A week ago, I decided to go to Kimberley in the Northern Cape to visit the house of the founding president of the PAC, the great Robert Sobukwe. Finding house number 6 in Naledi Street was easy. People of Galeshewe township know Sobukwe’s house. We found the gate opened and walked to the door to announce ourselves. A young man opened and allowed us into the house. He informed us that nothing of the original furniture of Sobukwe’s house remains, save for a kitchen unit and red tiles in the lounge. I battled to hold myself as I asked him, unfairly, why no one had bothered to preserve this historical house by maintaining its original architecture, which I believe plays an integral part of his story. After spending some time there, we left the house that had once been a prison for one of our continent’s greatest revolutionaries.
Our next stop was the Methodist Church. A feeling of helplessness overcame me the minute I walked in. Not a single reminder of Sobukwe, despite the fact that he had attended and spoken there shortly before his death in 1978. Our final stop was the Mayibuye Uprising Memorial. This is the vicinity of Sobukwe’s offices, from which he ran his law practice. The offices are completely dilapidated. Trash is strewn all across the floors, windows are broken, doors are falling off, the ceiling has caved in, the walls are littered with vulgarities and the stench of the place could induce cardiac arrest. But what is most tragic is that the offices, once a sanctuary for the oppressed masses of our people seeking legal assistance, are now reduced to a place where young men converge to smoke nyaope, an extremely toxic substance that is destroying our townships. These are young men who, in a normal society, ought to be in school. But because doors of learning have been shut in their faces, they never got an opportunity to access institutions of higher learning. They have resorted to a life of crime, which occurs inside a revolutionary building. I left Kimberley the following morning, depressed.
Who is this Sobukwe that I must be so traumatised by the failure of our government and our people to preserve his legacy? Sobukwe, born in Graaff-Reinet in the Eastern Cape province, is the founding president of the PAC and former commander-in-chief of the Azanian People’s Liberation Army (Apla), the armed wing of the former liberation movement that played a critical role in our liberation struggle. In 1960, the year after the formation of the PAC, Sobukwe led the anti-pass campaign, an intensification of the Defiance Campaign that had employed a Gandhist approach of passive resistance. The anti-pass campaign took place on March 21, with hundreds of thousands of black people marching to police stations to demand they be arrested for not carrying their pass books, which was compulsory under apartheid laws.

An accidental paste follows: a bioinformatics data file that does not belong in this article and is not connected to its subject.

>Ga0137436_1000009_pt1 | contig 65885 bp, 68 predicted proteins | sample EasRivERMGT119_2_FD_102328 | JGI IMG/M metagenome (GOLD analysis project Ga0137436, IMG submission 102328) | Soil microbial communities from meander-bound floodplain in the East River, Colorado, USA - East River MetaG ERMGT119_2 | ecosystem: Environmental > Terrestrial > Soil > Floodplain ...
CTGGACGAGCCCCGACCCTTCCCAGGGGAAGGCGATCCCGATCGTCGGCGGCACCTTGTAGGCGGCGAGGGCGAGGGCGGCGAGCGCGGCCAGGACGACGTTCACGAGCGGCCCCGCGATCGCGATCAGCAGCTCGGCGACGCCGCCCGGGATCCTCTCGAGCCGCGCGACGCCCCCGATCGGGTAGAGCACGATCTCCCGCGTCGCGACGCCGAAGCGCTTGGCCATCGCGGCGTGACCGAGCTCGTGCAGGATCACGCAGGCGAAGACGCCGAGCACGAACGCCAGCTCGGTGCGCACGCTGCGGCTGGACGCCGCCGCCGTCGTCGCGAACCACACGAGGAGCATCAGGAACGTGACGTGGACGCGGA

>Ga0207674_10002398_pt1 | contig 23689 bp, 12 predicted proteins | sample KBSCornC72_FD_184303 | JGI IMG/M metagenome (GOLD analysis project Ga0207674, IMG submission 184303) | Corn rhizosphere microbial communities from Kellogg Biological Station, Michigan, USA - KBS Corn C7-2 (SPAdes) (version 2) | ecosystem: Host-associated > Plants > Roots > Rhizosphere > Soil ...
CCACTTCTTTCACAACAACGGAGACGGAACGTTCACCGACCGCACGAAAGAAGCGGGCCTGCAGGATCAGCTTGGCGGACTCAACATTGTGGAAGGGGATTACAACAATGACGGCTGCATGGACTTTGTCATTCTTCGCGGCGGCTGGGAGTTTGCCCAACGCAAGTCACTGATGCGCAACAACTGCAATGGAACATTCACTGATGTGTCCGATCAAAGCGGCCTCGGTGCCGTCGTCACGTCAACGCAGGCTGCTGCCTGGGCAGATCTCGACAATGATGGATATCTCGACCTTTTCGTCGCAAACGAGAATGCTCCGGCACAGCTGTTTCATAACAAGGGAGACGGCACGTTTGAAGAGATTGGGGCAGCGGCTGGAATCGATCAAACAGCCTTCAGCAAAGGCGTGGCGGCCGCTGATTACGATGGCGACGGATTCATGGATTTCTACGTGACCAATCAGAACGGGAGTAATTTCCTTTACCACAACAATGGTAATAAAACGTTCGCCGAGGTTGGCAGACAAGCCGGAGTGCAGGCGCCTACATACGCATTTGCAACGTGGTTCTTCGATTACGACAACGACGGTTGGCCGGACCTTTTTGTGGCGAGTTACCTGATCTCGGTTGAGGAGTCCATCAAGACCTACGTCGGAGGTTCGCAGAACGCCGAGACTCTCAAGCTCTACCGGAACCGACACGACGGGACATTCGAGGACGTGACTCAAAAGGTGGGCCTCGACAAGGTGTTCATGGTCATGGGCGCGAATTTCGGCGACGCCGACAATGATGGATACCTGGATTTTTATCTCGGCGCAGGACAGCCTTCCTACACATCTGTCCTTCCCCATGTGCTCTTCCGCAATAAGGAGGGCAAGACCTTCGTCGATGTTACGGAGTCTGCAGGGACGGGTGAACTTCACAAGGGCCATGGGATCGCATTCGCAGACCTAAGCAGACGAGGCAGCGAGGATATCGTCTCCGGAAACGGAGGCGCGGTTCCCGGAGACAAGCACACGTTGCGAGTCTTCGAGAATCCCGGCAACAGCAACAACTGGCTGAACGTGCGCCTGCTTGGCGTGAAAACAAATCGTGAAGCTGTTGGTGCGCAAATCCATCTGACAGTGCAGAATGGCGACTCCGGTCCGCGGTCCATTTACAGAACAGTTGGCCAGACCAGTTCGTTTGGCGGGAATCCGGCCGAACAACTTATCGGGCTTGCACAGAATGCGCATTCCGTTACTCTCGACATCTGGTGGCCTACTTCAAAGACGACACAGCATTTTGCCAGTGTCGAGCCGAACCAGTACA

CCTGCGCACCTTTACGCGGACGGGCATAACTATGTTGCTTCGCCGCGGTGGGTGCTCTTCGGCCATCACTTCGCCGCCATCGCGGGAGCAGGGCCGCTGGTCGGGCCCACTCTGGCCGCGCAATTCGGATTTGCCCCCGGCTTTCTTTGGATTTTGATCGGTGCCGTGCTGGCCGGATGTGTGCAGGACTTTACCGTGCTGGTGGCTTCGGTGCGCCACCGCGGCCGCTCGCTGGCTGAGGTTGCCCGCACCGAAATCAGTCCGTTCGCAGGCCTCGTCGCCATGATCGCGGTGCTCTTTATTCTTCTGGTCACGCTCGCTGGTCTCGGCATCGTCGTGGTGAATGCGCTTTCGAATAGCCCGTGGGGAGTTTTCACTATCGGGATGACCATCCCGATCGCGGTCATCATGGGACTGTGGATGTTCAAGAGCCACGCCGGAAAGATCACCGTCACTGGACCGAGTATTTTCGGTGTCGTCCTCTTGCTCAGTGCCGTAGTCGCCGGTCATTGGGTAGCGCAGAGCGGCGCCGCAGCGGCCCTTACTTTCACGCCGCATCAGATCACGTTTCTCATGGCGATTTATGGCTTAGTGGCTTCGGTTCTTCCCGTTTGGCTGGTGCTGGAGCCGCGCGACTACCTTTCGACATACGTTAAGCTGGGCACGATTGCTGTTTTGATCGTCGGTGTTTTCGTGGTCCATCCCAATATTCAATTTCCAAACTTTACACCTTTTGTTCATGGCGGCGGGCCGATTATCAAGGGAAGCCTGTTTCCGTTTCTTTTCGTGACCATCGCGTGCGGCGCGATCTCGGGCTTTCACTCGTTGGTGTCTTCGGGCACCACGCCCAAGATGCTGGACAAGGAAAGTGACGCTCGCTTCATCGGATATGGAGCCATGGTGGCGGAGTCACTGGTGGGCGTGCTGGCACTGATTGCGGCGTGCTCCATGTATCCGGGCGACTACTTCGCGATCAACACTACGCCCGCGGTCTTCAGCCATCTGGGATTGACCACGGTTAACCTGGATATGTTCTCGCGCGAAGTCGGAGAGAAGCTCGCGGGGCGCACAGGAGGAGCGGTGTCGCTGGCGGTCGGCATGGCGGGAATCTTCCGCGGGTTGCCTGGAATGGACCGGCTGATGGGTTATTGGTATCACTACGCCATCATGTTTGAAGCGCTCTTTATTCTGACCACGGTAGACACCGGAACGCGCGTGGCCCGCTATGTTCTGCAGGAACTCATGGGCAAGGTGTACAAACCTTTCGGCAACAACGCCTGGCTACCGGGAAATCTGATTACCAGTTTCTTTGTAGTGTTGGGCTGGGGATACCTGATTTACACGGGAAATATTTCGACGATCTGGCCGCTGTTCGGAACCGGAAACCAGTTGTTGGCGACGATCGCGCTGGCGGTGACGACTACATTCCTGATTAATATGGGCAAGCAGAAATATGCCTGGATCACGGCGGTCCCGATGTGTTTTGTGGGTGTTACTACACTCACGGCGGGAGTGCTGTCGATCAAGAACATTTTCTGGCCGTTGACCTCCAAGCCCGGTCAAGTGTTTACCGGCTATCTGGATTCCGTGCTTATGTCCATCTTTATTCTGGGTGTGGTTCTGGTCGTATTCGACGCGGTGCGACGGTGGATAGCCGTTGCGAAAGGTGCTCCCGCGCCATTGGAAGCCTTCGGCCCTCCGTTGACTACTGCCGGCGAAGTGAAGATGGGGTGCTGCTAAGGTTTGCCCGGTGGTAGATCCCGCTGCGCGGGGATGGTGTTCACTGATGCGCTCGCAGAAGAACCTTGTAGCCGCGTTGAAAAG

This brave confrontation between the oppressed and the oppressor led to the most violent responses the apartheid police had ever meted out against our people. Hundreds were injured and over 70 people were killed nationwide (including women and children), mostly in Sharpeville and Langa. The Sharpeville/Langa massacre became a turning point of our struggle. Liberation movements were banned and struggle activists were arrested (a few months later, Apla entered into an armed struggle, followed a year later, in 1961, by Umkhonto weSizwe, the military wing of the ANC). Among those arrested was Sobukwe, who spent almost a decade in solitary confinement on Robben Island. Sobukwe was meant to be released in 1963, but a legislation known as the Sobukwe Clause was passed. It made allowance for the regime to detain political activists without trial “until this side of eternity”. As a result, Sobukwe was only released in 1969 and then banished to Galeshewe, where he started a law practice to assist poor black people with legal matters.
It is because of the appreciation of this man’s contributions that I battle to comprehend how his legacy can be allowed to die such a painful death, at the hands of a majority government. That our democratic regime failed to turn Sobukwe’s house into a historic monument is criminal. But equally criminal is that the PAC allowed it to happen. And most criminal is that we, the people, the motive force of Sobukwe’s contributions to the struggle, are doing nothing to preserve the legacy of an African giant. It is clear that both the ANC and the PAC have failed Sobukwe, and therefore it is our responsibility to ensure the restoration of his name to its rightful place in our history.
Firstly, we must document his legacy while there are still primary sources that we can obtain information from, in the form of the elderly in Galeshewe and his comrades in the Apla Military Veterans Association. We must dedicate a journal to documenting his legacy in the context of a colonised and a post-apartheid South Africa. I have already begun this Herculean task by launching a self-published journal (last December, the month of his birth) dedicated to pan-Africanist philosophy. Unfortunately, due to a lack of funds, the journal only released one issue and is yet to find its feet. Secondly, the struggle for free education must be intensified by our student movement so as to ensure that Sobukwe’s legacy becomes part of a formal curriculum in schools — to enable our young to learn about him with the purpose of being architects of a liberating pedagogy for our bruised and divided nation. Thirdly, we must put pressure on the department of arts and culture to restore Sobukwe’s offices, purchase his house from the current owners and turn it into a museum of pan-African history. And lastly, we must, at every platform we are availed, remind the world of this great man who taught us to defy constructs of white supremacy. This way Sobukwe’s voice will rise from the ashes.